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BTT Research Cruise Report

(The M/Y Albula at dusk – the view from the tracking boat as it begins an overnight track of bonefish moving offshore to spawn. Photo: Dr. Aaron Adams)

During this bonefish spawning season in the Bahamas (late October – early April), a team of scientists from Bonefish & Tarpon Trust and Florida Atlantic University Harbor Branch Oceanographic Institute completed two cruises to the Bahamas aboard the M/Y Albula. The trips were sponsored by the Fisheries Research Foundation. 

The goals of these research cruises are to: identify bonefish pre-spawning sites; track bonefish offshore to determine spawning locations and depth of spawning; link pre-spawning sites to bonefish home ranges; understand bonefish reproductive physiology; understand larval behavior and diet. The first two cruises of the season have resulted in exciting new information.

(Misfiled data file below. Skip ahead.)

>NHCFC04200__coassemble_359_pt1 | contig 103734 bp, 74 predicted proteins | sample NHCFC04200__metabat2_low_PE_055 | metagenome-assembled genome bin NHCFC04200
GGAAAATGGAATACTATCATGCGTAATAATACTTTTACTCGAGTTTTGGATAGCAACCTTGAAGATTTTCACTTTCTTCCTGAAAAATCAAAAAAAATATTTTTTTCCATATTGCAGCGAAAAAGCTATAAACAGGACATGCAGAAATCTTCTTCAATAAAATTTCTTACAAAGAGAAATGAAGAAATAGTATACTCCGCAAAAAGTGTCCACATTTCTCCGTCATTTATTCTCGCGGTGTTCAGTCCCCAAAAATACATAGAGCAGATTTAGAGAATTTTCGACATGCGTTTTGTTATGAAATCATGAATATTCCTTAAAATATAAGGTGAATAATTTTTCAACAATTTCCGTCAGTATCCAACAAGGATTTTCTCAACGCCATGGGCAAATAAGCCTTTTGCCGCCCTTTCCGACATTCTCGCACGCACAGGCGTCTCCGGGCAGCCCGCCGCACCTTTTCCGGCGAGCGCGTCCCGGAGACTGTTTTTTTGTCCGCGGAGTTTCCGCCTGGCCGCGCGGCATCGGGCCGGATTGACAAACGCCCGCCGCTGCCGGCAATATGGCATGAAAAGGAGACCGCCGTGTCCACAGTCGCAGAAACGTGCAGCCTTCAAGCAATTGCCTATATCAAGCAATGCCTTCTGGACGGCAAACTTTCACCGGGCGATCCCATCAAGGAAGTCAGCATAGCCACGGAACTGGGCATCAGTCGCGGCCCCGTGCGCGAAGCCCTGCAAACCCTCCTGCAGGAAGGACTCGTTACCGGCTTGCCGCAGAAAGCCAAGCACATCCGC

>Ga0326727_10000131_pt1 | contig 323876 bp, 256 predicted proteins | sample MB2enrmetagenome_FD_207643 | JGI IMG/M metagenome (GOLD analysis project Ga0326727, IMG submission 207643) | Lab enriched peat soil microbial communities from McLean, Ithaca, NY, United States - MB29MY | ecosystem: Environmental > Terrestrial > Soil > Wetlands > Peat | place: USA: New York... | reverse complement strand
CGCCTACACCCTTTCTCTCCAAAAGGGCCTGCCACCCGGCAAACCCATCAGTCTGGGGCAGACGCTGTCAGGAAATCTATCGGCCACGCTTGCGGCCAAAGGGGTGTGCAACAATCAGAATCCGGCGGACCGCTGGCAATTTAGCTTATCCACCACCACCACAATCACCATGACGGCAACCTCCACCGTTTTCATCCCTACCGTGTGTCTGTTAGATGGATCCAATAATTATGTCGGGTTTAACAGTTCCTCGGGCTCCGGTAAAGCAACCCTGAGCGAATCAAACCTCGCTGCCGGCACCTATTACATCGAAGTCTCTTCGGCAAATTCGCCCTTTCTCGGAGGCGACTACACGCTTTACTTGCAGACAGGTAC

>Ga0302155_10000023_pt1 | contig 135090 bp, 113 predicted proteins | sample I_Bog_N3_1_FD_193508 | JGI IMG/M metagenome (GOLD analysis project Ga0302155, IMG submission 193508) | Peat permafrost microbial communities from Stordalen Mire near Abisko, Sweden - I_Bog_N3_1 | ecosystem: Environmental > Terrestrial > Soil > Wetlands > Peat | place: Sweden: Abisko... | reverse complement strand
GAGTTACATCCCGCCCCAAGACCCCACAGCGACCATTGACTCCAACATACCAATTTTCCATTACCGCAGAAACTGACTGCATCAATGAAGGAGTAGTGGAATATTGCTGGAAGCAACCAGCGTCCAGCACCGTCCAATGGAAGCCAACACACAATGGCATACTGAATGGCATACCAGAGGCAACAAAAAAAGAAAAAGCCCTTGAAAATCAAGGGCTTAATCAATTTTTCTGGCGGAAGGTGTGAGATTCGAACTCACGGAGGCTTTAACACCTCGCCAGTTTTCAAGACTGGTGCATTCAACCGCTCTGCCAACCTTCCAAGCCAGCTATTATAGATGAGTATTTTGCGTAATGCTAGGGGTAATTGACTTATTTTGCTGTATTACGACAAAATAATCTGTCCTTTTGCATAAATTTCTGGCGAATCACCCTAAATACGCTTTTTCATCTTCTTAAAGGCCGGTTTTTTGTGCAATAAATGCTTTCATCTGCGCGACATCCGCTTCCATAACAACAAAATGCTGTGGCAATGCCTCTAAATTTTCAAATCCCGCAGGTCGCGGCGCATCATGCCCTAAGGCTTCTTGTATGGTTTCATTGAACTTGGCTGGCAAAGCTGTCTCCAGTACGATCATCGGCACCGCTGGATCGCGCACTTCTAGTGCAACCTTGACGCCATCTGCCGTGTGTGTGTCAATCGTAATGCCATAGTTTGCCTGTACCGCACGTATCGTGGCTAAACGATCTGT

A full report will appear in the upcoming Spring 2019 Bonefish & Tarpon Journal, but we’re too excited about the research not to share some of the highlights through the photos below. 

The information we are gaining on these cruises will be used to: 

  • protect additional pre-spawning and spawning sites, and to understand which pre-spawning sites are most important to which flats.
  • understand what factors are most important for successful bonefish spawning so we can focus on making sure conservation is correctly focused.
  • as we learn larval behavior, we’ll become better at anticipating where larvae travel after being spawned, which will help us understand which locations are most important for protection.

We have two more cruises scheduled for this spawning season, so stay tuned for more reports. And be sure to pick up the new Journal in March to read the full story.

  1. A pre-spawn aggregation of bonefish getting ready to move offshore to spawn. Photo: Robbie Roemer
  2. Bonefish from a pre-spawning aggregation porpoising at the surface as they get ready to move offshore to spawn. Photo: Dr. Aaron Adams
  3. The depth of the bonefish aggregation during an overnight track. They remained near the surface from the time they leave the pre-spawning location at dusk, and then descended to 60 meters (200 feet) to spawn near dawn.
  4. Fertilized bonefish eggs. Photo: Dr. Jon Shenker
  5. A 2-day old bonefish larvae. Photo: Dr. Jon Shenker
  6. A bonefish that was tagged at a pre-spawning aggregation and recaptured 2 months later on its home flat 65 miles away. Photo: Justin Sands

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